crime scene tape
Ian Britton/Flickr

The crack epidemic that held the city in its terrifying grip for more than a decade back in the 1980s and 1990s is part of history now. So is the District’s infamous designation as the “murder capital of the world.”

The city, mirroring the country as a whole, is enjoying a period of relative peace. Experts can’t agree on what is driving the trend. But it is a positive development that has gained attention in the mayor’s race.

“We are in a relative period of calm in our country,” observed DC City Council member and Democratic primary contender Jack Evans during a recent candidates’ forum that focused on crime.

“Crimes are way down in DC and elsewhere… Just remember,” Evans added, “there was a time when our city wasn’t safe.”

Many say the leadership of Metropolitan Police Department (MPD) Chief Cathy Lanier has helped turn the tide. Lanier, who became chief in 2007, has spent her entire 24-year law enforcement career with the MPD. She is a graduate of the FBI National Academy and the federal Drug Enforcement Administration’s Drug Unit Commanders Academy. She holds two master’s degrees; one in management from Johns Hopkins University and another in national security studies from the Naval Postgraduate School.

She has brought a focus on the use of new technology to local police work and has targeted gangs and guns in her efforts to reduce violent crime. In addition, the trusting relationships she has managed to build in the community have improved the ability of police to gather information and address criminal activity, MPD spokesperson Gwendolyn Crump said in an e-mail response to a reporter’s written questions.

The relatively low crime rate the city enjoyed even during the recent economic downturn, actually runs against the expected trend. Often economic decline is linked to more crime, not less, according to Mai Fernandez, executive director of the National Center for Victims of Crime, located in the District.

She credits MPD’s use of innovations including social media and computerized crime mapping as well as its multi-disciplinary approach to crime fighting as having helped to make a difference.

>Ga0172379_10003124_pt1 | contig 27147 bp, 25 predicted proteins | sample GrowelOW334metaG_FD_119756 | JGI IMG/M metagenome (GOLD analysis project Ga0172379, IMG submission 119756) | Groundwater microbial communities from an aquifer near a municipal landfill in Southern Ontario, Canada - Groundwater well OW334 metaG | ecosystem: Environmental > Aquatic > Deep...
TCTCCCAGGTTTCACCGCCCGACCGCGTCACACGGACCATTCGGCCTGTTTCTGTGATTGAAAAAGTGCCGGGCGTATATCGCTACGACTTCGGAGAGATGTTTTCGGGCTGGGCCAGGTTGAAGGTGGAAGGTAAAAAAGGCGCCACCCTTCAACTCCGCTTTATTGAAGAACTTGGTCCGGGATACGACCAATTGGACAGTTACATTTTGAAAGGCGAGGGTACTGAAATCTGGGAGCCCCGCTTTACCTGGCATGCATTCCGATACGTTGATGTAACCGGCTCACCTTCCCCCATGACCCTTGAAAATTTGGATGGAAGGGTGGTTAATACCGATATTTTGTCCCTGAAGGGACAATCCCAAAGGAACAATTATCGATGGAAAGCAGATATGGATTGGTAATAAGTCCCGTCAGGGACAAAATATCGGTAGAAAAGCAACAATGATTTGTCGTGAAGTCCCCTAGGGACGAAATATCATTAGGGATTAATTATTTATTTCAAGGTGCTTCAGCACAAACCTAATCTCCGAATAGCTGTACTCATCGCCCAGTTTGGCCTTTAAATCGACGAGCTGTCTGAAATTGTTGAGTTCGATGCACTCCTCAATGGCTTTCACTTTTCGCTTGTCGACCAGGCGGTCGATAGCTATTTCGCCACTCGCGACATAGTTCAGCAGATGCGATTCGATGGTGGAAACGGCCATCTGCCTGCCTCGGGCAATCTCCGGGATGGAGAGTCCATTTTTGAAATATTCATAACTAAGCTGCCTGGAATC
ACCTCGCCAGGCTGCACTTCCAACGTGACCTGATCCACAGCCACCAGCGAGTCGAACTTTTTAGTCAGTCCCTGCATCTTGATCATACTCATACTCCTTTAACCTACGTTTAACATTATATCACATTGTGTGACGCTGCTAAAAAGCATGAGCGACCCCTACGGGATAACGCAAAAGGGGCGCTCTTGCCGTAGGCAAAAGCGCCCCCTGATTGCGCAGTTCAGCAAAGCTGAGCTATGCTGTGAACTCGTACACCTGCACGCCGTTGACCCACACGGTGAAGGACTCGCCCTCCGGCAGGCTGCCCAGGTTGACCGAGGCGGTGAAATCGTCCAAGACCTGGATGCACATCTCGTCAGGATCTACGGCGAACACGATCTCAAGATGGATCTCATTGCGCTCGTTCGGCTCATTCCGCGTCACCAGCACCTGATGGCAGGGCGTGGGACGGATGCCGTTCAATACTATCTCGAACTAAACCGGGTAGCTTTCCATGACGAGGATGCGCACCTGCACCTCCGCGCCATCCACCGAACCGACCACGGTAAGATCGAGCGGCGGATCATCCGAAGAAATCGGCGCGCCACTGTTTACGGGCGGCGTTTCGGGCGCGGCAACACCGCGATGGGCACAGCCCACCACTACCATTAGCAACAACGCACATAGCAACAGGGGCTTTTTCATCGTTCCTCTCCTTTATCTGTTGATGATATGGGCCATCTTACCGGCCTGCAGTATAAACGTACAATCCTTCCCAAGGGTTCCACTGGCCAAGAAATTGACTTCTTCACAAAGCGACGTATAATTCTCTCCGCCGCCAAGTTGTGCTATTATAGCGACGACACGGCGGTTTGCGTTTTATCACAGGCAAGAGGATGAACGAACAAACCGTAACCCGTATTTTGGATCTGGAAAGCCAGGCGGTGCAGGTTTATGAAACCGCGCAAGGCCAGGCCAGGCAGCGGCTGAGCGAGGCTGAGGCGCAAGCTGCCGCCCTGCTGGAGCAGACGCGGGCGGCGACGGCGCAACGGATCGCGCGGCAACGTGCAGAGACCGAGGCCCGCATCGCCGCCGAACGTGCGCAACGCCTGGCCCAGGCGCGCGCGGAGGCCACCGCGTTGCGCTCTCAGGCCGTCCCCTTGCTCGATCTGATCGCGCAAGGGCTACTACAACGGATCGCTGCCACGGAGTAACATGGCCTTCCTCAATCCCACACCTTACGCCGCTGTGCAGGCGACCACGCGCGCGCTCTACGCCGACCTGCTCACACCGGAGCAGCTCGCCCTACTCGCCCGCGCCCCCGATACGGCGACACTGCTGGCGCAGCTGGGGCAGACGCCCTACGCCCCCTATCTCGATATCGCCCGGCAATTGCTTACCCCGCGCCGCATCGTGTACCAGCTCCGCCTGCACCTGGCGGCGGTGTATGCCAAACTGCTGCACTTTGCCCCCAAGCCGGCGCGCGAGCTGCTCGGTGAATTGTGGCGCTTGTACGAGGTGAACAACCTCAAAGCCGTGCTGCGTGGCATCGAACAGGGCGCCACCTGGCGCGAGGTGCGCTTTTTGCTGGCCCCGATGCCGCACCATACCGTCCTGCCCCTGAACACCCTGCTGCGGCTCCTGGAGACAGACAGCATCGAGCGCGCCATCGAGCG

Still, she said in a telephone interview, more work is needed to reduce crime and more funding is necessary to help victims recover.

“Just because crime has gone down doesn’t mean we don’t have a lot of victims of crime,” she said.

At a February public oversight hearing for MPD, chaired by another candidate in the Democratic mayoral primary, DC Council member Tommy Wells, witnesses including Lanier herself observed that the low crime rate has help transform perceptions of the city.

A thousand new residents move to the District each month, she said, contributing to a boom in neighborhood and commercial development. While such growth contributes to prosperity, it has also a greater demand on police services, she noted. The MPD saw a four percent increase in the number of service calls in 2013; this while crime and minor crimes have decreased, as well as the MPD’s response time to calls for service, Lanier said.

Homicides rose to 104 in 2013 from a 50-year low of 88 in 2012, Lanier reported. Last year’s figure included 12 lives lost in the tragic Navy Yard shooting. Robbery-related homicides decreased an impressive 22 percent, proof positive, Lanier told the hearing, that the MPD’s focus on reducing robberies is having a significant public safety impact across the city.

She noted with pride that the city’s sixth and seventh districts, historically the places where the greatest number of homicides occur, experienced a four percent drop in 2013, as well as a 36 percent reduction over the past three years. She added that the numbers of juveniles involved in homicides has declined over the past four years by 25 percent, and juvenile victims decreased 63 percent.

The chief noted that she has beefed up police presence on the city’s growing nightlife scene. She directed her staff in 2012 to analyze development patterns and their impact on crime and calls for service, launching a new Nightlife Unit last year. That effort put nearly 90 officers on high-visibility foot, bicycle and Segways in nightlife areas. Lanier noted that only one of the homicides that occurred happened in such a focus area after the launch, while four of the earlier homicides from nightlife activity have been closed with arrests. The MPD boasts a high 80 percent homicide closure rate, well above the national average, she said.

Most cities of comparable size, according to the most recent FBI data, had a 51 closure rate
in 2012. Lanier noted that it sends an important deterrence message to would-be murderers.

Lanier commented particularly on high community participation, which has included a very active text tip line, as well as high volunteer support. That text tip line has increased 10-fold since its launch five years ago. The social media presence has grown; MPD’s YouTube page got more than 515,000 views last year, while the Twitter account expanded to 36,000 followers.

Citizens in the community volunteered more than 65,000 hours, she noted, a 15 percent increase
from 2012, contributing $2 million in labor hours. Enforcement officers have worked to cultivate their images as recognizable friends in the community, too, holding 130 events and activities throughout the city last summer.

At the crime forum for mayoral candidates held in February at McKinley Technology High School, contenders agreed that whoever wins the election needs to build on the positive trend. They agreed that jobs and affordable housing could be valuable tools in the effort and spoke in favor of a bill to de-criminalize marijuana now being considered by the city council.

“We can’t stop individuals from putting anything in their bodies, so legalize it,” said candidate Carlos Allen.